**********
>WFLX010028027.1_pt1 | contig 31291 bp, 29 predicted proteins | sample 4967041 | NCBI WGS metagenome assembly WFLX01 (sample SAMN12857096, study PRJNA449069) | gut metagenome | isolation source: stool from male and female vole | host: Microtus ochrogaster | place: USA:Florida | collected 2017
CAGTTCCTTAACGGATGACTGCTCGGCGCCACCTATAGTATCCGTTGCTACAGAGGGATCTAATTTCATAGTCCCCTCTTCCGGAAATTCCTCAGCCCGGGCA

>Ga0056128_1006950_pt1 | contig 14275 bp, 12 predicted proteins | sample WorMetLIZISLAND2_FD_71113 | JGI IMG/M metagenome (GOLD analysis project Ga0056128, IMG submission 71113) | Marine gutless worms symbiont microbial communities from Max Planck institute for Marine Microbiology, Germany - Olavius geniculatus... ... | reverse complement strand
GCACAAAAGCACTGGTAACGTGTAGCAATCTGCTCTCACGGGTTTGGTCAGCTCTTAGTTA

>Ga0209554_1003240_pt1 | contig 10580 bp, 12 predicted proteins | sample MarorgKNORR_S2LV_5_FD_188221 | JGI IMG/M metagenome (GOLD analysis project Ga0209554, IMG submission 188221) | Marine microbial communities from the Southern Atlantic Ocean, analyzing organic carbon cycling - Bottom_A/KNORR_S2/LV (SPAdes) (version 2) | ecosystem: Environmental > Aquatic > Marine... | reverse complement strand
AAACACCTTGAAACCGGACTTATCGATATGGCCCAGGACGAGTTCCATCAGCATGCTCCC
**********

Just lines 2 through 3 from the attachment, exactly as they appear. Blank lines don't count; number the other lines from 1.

CAGTTCCTTAACGGATGACTGCTCGGCGCCACCTATAGTATCCGTTGCTACAGAGGGATCTAATTTCATAGTCCCCTCTTCCGGAAATTCCTCAGCCCGGGCA

>Ga0056128_1006950_pt1 | contig 14275 bp, 12 predicted proteins | sample WorMetLIZISLAND2_FD_71113 | JGI IMG/M metagenome (GOLD analysis project Ga0056128, IMG submission 71113) | Marine gutless worms symbiont microbial communities from Max Planck institute for Marine Microbiology, Germany - Olavius geniculatus... ... | reverse complement strand